Author : Gray Blix

The music was driving him crazy. Or rather, he feared, he heard music because he was already crazy.

“Which came first” he asked himself loudly, so he could hear himself speak over the music, “the Louis Armstrong or the lunatic?”

Others sorting through clothes in the thrift store cast wary glances at him.

The Armstrong piece was one of his favorites, but he had grown to like almost the entire repertoire, even the classical stuff. He selected a red ski jacket with white racing stripes. Not his style, but the warmest one in his size.

Of course, it wasn’t only music that ran through his mind and dominated his consciousness. There were sounds of birds and heartbeats and trains and Morse code and scientists giving lectures and others speaking in foreign tongues saying he knew not what. It had begun almost a year ago, never stopping since, and it had ruined his retirement.

He dug into his pocket for six crumpled dollar bills, which he handed the gray haired lady at the register. He had taken note of her on a previous shopping trip. No wedding ring. About his age. If he hadn’t thought himself crazy, and if she hadn’t thought him crazy, he might have asked her out. But, no. A man prone to shouting over the sounds in his head wouldn’t stand a chance with a fine woman like that.

The sounds of the mother kissing her crying baby always stopped him cold. The child calmed down, as he did. He left the store, emerging into a snowfall. Thick flakes soon covered his ski jacket, but he was comfy inside, listening to some sort of electrical sounds.

“What is that infernal static?”

“It’s a pulsar.”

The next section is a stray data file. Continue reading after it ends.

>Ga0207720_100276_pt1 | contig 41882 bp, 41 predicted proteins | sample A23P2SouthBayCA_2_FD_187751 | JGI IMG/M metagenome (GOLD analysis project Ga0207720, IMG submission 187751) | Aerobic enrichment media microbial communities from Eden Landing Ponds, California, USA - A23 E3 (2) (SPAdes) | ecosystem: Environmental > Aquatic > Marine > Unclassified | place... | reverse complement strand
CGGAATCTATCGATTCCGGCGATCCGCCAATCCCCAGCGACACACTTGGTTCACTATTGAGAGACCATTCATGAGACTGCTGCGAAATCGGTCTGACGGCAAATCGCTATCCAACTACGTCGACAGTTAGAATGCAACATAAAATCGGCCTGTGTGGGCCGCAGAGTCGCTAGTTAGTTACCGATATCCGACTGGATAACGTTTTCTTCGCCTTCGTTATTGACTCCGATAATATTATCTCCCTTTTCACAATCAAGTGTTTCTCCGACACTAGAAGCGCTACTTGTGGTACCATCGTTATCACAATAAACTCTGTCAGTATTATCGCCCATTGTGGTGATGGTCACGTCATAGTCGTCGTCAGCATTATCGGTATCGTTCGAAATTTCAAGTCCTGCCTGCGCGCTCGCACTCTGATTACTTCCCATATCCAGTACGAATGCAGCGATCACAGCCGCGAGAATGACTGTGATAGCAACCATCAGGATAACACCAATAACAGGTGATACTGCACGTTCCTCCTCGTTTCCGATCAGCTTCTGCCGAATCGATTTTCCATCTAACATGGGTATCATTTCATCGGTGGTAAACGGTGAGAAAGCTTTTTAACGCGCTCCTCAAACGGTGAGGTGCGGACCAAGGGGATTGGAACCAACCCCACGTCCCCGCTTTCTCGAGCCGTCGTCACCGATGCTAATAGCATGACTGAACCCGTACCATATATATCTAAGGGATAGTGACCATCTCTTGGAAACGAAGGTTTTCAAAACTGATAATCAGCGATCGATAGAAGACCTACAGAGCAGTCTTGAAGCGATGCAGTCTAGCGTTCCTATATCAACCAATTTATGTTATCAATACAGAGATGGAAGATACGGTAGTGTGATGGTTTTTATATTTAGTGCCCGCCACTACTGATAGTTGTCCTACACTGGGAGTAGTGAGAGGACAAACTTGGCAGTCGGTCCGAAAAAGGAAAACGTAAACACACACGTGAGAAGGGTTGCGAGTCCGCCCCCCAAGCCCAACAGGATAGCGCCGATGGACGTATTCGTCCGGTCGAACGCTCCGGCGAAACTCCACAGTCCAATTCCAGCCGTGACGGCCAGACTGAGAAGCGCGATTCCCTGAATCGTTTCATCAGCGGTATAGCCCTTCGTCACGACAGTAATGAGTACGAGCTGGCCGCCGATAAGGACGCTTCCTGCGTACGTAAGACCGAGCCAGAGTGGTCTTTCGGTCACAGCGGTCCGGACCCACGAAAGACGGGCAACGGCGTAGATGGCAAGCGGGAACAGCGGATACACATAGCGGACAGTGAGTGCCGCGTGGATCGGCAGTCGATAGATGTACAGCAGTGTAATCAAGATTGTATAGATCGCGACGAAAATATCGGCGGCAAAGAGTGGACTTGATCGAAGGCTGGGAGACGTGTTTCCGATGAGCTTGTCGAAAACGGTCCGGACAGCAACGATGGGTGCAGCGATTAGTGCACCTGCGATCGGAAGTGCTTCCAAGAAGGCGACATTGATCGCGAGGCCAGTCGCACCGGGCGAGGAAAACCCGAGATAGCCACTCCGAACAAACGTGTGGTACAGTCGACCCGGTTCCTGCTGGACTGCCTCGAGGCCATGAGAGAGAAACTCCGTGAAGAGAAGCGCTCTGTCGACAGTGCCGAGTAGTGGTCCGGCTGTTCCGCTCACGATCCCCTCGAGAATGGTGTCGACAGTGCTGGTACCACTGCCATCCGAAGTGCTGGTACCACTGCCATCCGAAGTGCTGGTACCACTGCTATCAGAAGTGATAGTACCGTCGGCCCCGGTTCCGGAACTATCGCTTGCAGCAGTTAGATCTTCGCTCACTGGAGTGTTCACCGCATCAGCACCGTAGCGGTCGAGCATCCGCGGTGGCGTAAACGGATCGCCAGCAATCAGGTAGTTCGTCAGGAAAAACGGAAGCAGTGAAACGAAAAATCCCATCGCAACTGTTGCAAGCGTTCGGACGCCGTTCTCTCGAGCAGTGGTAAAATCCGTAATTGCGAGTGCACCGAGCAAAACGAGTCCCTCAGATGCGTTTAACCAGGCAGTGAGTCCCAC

“Well, shut it off and play more of that classical…” He realized that something new had happened. Had the soundtrack become interactive?

“Uh, remind me, what exactly is a pulsar?” he said, barely loud enough to hear his question.

“It is a neutron star that emits pulses of electromagnetic radiation as it rotates.”

He leaned against a brick wall.

“Of course. I knew that. But I don’t think I know you.”

“I am just passing through. I very much enjoyed your recording. I wanted to thank someone. Thank you.”

He slid down the wall to a sitting position. A young lady stopped to hand him a dollar bill.

“Thank you,” he said to her.

“No, thank YOU,” said the voice.

“But I didn’t do anything to deserve thanks.”

“So, you are modest as well as talented.”

“Talented? I used to be talented. Many years ago I was talented. I was a technician for NASA. I wore a bunny suit in the clean room and I assembled… I assembled…”

“Are you all right?” said the young lady, still standing over him.


“And yet your connection to it somehow brought me across your solar system directly to you,” the voice said.

“THIS MAN NEEDS HELP,” the young lady shouted to a policeman down the block.

“Thank you,” he said to the voice.

“No, thank YOU for Voyager.”

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